The Devil in the Details
Within 30 days of hire, or within 30 days of the Jan. 1, 2022, effective date of the new law, the employer must present each worker with a written description of each quota to which the employee is subject.
This written description must include the quantified number of tasks to be performed or materials to be produced or handled, within the prescribed period. It also must detail whatever potential adverse employment action that the worker could face as a consequence of failing to meet the quota.
In fact, the law expressly forbids an employer from taking any adverse employment action against an employee for failure to meet any quota if it has not been disclosed in writing to the employee as required by the law.
In addition, the bill makes unlawful any quota that prevents an employee from taking a meal or rest period, prevents the use of bathroom facilities, including reasonable travel time to and from bathroom facilities, or infringes on any of California’s other occupational health and safety laws.
Any action an employee needs to take in order to comply with occupational health and safety laws must be considered “time on task” and “productive time” for purposes of any quota.
Employees also will have the right to request a copy of any quota, as well as the most recent 90 days of the employee’s own personal “work speed data.” The law describes work speed data as: “information an employer collects, stores, analyzes or interprets relating to an individual employee’s performance of a quota, including, but not limited to, quantities of tasks performed, quantities of items or materials handled or produced, rates or speeds of tasks performed, measurements or metrics of employee performance in relation to a quota, and time categorized as performing tasks or not performing tasks.”
Employers are required to comply with such requests as soon as practicable, but no later than 21 calendar days from the date of the request. Former employees also have a right to request this kind of information about quotas and their work speed data. However, a former employee is limited to only one such request.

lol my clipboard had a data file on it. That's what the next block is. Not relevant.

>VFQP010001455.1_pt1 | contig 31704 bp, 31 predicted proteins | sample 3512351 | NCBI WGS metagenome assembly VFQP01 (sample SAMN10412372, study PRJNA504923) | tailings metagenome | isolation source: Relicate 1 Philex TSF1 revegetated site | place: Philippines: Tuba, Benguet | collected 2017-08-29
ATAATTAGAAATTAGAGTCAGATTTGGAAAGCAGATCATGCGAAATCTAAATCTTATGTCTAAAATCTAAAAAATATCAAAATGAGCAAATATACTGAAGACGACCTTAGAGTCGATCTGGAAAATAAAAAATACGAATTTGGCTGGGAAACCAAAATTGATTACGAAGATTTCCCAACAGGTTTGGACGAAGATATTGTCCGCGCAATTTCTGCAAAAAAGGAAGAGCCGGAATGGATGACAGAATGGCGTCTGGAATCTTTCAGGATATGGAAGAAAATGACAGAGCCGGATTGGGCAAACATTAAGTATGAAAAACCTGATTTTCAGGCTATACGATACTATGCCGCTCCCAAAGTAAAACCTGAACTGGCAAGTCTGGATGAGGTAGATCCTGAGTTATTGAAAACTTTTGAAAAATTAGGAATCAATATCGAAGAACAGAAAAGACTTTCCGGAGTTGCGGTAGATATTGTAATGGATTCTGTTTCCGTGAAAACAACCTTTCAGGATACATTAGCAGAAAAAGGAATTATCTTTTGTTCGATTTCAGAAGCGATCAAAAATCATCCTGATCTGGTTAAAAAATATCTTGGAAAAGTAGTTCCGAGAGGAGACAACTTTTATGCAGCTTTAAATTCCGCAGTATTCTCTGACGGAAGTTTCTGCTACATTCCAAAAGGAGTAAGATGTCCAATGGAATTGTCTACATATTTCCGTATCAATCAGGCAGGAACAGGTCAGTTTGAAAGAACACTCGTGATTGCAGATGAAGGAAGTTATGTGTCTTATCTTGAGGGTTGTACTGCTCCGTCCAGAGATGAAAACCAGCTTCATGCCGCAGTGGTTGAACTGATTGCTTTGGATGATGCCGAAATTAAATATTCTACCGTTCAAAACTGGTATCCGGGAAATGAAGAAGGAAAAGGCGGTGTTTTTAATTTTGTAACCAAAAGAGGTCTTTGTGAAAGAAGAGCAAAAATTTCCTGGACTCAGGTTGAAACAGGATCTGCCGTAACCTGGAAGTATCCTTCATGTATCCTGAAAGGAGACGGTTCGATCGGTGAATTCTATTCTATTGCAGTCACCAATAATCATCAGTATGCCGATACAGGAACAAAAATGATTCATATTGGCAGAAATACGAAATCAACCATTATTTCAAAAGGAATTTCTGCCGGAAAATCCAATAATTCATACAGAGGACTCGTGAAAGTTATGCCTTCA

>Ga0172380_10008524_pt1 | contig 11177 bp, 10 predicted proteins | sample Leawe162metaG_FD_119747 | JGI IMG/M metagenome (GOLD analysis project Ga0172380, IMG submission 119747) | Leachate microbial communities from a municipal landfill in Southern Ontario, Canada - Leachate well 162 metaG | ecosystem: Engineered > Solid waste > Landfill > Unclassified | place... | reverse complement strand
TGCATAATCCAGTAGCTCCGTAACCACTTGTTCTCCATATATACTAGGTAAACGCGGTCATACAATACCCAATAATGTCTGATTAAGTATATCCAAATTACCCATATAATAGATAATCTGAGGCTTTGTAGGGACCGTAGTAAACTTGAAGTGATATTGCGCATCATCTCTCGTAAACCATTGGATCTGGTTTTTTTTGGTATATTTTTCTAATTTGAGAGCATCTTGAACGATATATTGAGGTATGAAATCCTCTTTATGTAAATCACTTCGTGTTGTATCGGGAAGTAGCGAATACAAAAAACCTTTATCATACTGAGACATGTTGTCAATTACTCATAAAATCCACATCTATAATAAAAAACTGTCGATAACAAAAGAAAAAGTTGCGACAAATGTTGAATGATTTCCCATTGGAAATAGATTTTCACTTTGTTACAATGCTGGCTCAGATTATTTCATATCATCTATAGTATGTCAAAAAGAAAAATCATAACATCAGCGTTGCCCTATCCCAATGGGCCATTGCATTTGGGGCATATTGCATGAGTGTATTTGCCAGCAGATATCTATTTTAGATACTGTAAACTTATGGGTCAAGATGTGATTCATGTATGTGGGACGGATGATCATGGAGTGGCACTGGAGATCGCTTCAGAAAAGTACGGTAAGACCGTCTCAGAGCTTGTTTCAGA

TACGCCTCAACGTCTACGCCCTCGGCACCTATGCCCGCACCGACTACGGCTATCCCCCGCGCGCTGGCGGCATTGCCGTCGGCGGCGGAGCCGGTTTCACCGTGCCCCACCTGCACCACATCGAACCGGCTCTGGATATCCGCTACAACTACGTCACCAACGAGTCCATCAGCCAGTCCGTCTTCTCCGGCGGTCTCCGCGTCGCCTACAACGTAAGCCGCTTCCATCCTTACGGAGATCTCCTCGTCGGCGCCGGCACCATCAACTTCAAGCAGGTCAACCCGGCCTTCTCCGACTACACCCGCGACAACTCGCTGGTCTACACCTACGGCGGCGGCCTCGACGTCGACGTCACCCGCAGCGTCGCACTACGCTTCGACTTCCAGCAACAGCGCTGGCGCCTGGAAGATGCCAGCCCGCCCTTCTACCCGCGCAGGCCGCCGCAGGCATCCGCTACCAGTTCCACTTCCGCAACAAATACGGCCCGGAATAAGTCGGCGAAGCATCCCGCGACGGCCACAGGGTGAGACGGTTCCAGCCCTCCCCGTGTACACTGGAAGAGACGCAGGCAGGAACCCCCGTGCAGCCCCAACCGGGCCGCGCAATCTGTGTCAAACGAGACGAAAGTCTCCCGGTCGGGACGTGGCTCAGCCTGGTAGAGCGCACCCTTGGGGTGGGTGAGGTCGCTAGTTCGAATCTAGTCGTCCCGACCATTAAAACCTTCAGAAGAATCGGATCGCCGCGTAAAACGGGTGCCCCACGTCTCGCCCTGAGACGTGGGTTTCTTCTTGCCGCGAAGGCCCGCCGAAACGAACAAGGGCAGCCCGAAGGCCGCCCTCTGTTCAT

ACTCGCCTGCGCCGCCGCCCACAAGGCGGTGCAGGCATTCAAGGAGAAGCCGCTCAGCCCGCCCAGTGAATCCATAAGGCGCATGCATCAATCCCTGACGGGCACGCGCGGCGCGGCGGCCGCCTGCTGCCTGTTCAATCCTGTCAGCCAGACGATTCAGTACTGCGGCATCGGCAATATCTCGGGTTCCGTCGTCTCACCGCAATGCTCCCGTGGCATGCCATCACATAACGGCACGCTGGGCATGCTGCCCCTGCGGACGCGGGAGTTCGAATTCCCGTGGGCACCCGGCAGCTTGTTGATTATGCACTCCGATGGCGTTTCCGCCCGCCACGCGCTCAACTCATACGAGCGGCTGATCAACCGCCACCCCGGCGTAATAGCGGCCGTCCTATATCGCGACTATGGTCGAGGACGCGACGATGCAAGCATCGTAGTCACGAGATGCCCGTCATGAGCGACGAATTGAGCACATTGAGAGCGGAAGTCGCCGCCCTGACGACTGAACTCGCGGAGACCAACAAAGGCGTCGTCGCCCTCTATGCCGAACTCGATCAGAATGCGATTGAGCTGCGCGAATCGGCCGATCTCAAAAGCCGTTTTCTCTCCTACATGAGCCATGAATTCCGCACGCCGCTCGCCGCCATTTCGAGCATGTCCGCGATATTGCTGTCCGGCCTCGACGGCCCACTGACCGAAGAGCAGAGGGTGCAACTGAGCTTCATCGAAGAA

A rebuttable presumption of unlawful retaliation will exist if an employer in any manner discriminates, retaliates or takes any adverse action against any employee within 90 days of either making a request for quota data or making a quota-related complaint to the employer or a government agency.
The California labor commissioner is charged with enforcing the new law, including being able to subpoena quota records and work speed data.
If a worksite or employer is found to have an annual employee injury rate of 1.5 times higher than the warehousing industry’s average annual injury rate, the Division of Occupational Safety and Health or the Division of Workers’ Compensation will notify the labor commissioner, who then will determine whether an investigation of violations is appropriate.
Individual employees will also be free to pursue a private lawsuit against an employer for alleged violations. When they are successful in court, they will be able to obtain in addition to injunctive relief, attorneys’ fees and costs. If that is not enough, the law also permits local district attorneys and city attorneys to enforce its provisions.